De l’histoire au roman : Barbey d’Aurevilly ou « l’histoire qui ne s’écrit pas »

  1. Agata Sadkowska-Fidala

Abstract

FROM HISTORY TO THE NOVEL: THE WORKS OF BARBEY D’AUREVILLY OR ‘AN UNWRITTEN HISTORY’

History is very important in Barbey d’Aurevilly’s literary work. One can feel enormous nostalgia for the past in his novels, even those which are not typically historical. The French Revolution of 1789, the Chouan movement and the nobility are recurring themes which fascinate and inspire the novelist. Barbey willingly draws on history, but he chooses historical facts with the aim of modifying them according to his wishes. His novels are not a faithful transcription of the past: they rewrite history, which eventually becomes a myth and is placed in a world where symbolic and supernatural dimension is by far more important than reality. Expressing the novelist’s philosophy of history, his novels become a sort of poems woven on the canvas of history.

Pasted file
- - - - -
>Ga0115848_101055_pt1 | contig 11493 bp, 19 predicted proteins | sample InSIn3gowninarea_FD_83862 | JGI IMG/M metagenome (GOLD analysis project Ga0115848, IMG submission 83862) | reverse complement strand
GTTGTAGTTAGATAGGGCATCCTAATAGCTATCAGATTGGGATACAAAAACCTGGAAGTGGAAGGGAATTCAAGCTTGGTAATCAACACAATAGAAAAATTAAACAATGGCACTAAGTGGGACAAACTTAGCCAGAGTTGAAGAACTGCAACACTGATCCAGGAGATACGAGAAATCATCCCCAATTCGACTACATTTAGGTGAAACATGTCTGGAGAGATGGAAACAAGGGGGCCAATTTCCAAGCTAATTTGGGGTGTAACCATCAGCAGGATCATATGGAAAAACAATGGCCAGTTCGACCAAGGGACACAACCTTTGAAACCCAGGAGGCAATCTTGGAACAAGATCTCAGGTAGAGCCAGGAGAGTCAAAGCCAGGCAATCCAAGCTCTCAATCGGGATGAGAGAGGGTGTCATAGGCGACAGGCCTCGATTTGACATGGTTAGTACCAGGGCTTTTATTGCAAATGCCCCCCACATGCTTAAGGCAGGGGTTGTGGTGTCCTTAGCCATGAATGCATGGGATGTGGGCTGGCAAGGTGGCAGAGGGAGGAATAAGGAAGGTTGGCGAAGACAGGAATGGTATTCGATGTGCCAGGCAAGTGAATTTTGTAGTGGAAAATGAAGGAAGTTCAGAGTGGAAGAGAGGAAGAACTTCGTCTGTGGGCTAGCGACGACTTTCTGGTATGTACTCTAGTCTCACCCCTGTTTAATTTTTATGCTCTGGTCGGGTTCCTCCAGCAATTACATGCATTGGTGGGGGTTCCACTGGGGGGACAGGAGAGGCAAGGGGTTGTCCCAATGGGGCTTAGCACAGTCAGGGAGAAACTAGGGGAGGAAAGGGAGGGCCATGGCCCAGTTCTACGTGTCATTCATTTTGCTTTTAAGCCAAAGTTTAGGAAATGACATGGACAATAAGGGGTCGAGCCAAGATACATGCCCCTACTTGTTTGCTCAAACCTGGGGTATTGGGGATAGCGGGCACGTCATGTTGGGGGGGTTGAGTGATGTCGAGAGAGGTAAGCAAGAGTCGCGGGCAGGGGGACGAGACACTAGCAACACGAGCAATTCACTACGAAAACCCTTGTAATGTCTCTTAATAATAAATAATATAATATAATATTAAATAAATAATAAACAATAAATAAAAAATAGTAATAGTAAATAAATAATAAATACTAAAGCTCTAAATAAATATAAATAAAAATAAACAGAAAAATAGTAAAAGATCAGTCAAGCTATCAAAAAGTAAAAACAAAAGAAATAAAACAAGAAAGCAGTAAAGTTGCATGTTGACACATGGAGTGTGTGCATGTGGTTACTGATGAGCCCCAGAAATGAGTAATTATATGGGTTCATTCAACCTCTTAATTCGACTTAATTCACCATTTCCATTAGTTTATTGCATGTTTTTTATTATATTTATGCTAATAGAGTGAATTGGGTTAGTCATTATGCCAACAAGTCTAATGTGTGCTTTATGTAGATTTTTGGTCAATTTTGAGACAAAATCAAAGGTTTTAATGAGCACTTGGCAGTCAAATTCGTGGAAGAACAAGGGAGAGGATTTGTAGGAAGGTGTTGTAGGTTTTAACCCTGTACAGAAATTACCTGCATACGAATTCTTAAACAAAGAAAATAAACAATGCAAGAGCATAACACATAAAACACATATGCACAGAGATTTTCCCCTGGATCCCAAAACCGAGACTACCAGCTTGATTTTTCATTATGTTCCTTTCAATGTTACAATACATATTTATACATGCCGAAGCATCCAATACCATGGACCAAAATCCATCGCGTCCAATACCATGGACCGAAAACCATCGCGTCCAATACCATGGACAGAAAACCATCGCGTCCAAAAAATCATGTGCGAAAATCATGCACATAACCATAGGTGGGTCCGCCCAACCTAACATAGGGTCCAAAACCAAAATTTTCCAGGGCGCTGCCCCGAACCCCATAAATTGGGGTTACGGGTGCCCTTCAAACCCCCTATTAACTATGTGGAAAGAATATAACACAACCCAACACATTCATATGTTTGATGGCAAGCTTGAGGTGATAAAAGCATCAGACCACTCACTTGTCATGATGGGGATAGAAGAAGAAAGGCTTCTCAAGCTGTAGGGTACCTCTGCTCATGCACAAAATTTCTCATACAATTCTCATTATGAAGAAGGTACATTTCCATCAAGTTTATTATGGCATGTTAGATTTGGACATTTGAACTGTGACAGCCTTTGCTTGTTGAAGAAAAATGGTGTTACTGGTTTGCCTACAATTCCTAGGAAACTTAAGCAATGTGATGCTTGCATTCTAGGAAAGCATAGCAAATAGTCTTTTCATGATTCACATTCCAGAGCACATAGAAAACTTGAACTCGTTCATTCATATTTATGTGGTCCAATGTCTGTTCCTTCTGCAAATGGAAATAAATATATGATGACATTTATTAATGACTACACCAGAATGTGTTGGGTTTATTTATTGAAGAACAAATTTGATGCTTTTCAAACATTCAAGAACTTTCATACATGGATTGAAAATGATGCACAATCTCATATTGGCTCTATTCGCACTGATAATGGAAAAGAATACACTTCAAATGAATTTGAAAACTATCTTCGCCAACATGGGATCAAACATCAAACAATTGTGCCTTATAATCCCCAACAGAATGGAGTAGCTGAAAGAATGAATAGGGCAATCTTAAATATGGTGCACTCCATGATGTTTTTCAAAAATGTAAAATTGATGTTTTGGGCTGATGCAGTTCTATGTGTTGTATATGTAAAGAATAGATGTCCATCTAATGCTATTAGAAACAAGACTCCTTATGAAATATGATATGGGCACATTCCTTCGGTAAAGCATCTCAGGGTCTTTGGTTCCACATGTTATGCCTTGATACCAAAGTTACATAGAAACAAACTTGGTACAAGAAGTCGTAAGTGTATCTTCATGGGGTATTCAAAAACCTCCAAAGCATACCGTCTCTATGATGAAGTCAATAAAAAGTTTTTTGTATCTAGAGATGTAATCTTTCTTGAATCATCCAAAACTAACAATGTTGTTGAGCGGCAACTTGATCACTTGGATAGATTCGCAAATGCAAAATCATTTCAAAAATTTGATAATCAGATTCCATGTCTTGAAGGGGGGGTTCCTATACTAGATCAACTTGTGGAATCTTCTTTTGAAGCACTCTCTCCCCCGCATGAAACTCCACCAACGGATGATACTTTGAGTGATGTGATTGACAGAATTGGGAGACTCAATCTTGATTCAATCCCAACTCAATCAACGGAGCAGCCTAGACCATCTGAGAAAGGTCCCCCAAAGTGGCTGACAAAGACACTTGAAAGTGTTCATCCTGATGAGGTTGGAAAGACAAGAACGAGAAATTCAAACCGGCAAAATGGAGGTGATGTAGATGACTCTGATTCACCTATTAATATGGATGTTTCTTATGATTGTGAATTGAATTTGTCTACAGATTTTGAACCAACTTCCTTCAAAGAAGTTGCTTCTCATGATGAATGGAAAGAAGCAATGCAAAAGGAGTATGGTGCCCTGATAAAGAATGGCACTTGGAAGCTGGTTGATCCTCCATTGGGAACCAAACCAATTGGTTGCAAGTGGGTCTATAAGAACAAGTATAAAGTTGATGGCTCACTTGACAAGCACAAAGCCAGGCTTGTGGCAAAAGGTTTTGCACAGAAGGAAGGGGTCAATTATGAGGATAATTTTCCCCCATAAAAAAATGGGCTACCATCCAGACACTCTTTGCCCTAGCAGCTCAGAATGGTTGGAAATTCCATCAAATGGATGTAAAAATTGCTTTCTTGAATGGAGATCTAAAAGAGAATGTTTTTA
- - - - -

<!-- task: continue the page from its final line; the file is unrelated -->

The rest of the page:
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Romanica Wratislaviensia

61, 2014

Pages from 61 to 74

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